OPEC crude production rose in March as Iranian output climbed to the highest level in almost four years. The Organization of Petroleum Exporting Countries increased production by 64,000 barrels to 33.09 million a day last month, according to a Bloomberg survey of oil companies, producers and analysts. The group set aside its output target of 30 million barrels a day at its Dec. 4 meeting in Vienna. Saudi Arabia, Russia, Venezuela and Qatar tentatively agreed on Feb. 16 to cap production at January levels. They’ll meet with other countries, both in and out of OPEC, in Doha on April 17. ‘Talk is cheap,’ said Michael Lynch, president of Strategic Energy & Economic Research in Winchester, Massachusetts. ‘It’s hard to be really bullish about the oil market when production keeps going up. The OPEC output totals are a little reminder that we’re still in the midst of a massive glut.’
There are numerous tactics available to those who aim to make problems worse while pretending to solve them, but misdirection is always a favorite. The reason to want to make problems worse is that problems are profitable – for someone. And the reason to pretend to be solving them is that causing problems, then making them worse, makes those who profit from them look bad. In the international arena, this type of misdirection tends to take on a farcical aspect. The ones profiting from the world’s problems are the members of the US foreign policy and military establishments, the defense contractors and the politicians around the world, and especially in the EU, who have been bought off by them. Their tactic of misdirection is conditioned by a certain quirk of the American public, which is that it doesn’t concern itself too much with the rest of the world. The average member of the American public has no idea where various countries are, can’t tell Sweden from Switzerland, thinks that Iran is full of Arabs and can’t distinguish any of the countries that end in -stan. And so a handy trick has evolved, which amounts to the following dictum: ‘Always attack the wrong country.’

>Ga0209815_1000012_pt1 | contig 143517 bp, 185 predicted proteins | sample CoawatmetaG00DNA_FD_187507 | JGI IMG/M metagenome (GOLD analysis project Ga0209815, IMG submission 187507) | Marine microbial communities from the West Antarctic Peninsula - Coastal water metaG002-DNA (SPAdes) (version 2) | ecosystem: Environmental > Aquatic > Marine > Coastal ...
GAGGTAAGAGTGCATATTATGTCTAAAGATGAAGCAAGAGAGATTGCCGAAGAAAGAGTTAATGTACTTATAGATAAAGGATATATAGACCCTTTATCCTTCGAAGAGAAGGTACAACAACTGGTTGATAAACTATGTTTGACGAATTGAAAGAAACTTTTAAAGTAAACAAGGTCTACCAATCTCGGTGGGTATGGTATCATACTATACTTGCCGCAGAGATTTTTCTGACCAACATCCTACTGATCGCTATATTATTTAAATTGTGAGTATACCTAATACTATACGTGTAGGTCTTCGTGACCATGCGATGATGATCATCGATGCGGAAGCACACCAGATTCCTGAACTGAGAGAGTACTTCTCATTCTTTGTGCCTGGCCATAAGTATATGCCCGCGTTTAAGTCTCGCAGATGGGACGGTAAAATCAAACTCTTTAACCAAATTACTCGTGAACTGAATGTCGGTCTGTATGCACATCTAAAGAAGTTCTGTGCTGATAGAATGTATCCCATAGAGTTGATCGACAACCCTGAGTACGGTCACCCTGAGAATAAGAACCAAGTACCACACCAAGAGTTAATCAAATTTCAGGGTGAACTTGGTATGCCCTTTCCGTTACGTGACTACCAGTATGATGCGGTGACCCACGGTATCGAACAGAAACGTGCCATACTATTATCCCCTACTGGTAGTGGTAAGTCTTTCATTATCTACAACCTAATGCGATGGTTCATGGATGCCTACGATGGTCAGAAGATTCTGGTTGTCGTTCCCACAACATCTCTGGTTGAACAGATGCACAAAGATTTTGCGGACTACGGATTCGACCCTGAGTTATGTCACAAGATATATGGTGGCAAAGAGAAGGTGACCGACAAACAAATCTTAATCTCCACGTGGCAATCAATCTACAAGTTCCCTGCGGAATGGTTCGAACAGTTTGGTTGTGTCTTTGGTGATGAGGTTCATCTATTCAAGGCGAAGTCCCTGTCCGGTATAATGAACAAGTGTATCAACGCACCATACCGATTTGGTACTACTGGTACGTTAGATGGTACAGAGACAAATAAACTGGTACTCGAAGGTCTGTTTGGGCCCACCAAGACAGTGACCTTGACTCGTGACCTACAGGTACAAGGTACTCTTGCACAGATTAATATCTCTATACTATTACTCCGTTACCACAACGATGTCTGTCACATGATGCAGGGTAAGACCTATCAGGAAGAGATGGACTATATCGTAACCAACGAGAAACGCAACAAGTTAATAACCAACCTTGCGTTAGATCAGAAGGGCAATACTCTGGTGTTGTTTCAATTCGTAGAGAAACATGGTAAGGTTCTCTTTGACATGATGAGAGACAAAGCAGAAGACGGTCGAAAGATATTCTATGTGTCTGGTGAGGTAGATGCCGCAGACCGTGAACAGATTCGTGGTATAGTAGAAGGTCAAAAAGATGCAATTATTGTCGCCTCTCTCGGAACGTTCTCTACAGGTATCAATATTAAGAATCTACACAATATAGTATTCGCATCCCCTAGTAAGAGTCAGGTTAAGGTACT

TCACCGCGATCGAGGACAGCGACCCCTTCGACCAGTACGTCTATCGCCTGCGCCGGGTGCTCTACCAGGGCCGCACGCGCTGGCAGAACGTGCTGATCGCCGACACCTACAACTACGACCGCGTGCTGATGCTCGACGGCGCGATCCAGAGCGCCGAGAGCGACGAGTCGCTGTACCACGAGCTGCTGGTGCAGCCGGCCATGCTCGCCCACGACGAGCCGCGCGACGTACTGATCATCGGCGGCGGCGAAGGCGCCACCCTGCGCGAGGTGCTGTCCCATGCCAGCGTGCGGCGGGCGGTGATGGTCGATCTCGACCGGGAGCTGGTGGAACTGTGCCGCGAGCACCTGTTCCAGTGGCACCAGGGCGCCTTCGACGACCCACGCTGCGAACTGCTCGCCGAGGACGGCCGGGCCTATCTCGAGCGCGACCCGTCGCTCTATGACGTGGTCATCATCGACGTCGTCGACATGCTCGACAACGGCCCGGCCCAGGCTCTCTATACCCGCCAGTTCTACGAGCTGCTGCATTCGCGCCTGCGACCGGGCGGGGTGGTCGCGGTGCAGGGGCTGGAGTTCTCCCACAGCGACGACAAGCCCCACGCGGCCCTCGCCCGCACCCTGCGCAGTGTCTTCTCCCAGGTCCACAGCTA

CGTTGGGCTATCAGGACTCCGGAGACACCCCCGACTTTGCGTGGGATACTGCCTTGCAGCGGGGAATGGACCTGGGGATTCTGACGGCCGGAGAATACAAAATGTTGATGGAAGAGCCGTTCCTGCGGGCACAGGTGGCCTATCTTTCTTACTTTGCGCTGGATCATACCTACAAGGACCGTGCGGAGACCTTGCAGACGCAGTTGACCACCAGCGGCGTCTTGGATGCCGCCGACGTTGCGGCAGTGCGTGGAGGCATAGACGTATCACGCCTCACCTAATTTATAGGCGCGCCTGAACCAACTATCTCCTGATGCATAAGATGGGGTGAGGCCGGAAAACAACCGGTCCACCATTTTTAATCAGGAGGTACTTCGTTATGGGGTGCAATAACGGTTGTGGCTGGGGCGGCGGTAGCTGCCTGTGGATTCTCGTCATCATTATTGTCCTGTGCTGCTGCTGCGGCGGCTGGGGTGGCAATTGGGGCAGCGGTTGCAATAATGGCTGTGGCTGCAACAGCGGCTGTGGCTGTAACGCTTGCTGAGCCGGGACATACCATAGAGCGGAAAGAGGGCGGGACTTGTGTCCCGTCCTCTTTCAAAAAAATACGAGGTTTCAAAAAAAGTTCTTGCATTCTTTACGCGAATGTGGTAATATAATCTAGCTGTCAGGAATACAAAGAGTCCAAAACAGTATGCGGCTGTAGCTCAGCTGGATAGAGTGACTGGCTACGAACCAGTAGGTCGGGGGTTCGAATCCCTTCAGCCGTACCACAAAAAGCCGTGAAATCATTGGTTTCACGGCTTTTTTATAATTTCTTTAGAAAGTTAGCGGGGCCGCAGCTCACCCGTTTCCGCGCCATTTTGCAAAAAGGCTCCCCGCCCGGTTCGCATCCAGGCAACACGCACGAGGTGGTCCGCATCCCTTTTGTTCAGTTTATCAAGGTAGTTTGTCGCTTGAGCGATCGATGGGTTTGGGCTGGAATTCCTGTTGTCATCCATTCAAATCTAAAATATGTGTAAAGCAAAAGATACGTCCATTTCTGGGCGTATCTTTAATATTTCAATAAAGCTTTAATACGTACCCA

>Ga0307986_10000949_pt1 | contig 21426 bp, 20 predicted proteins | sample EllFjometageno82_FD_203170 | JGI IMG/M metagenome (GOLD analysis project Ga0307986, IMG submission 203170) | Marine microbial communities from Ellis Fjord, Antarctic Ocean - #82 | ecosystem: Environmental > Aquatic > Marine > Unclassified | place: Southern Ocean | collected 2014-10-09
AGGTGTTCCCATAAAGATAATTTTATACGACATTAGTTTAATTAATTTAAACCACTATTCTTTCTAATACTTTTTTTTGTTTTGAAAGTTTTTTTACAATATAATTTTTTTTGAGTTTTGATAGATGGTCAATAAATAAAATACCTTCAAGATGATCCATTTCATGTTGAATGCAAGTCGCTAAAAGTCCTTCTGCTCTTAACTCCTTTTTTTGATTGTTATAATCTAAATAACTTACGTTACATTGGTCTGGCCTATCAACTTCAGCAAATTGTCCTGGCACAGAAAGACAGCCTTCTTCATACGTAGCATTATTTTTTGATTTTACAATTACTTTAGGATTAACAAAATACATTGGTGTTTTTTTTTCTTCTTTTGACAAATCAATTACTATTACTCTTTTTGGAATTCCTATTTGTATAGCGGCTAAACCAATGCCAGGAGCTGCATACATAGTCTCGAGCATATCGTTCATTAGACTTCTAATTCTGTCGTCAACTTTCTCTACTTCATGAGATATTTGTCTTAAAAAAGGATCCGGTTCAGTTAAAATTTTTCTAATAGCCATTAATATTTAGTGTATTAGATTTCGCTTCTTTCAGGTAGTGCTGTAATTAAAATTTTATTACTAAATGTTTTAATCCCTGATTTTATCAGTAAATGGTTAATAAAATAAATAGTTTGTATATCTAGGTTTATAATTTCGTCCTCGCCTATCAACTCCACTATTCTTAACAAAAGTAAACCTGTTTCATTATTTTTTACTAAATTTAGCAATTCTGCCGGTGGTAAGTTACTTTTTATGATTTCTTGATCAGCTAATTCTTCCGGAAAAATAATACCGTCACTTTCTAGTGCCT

Need some examples? After 9/11, which, according to the official story (which is probably nonsense) was carried out by ‘suicide bombers’ (some of them, amusingly, still alive today) who were mostly from Saudi Arabia, the US chose to retaliate by attacking Saudi ArabiaAfghanistan and Iraq.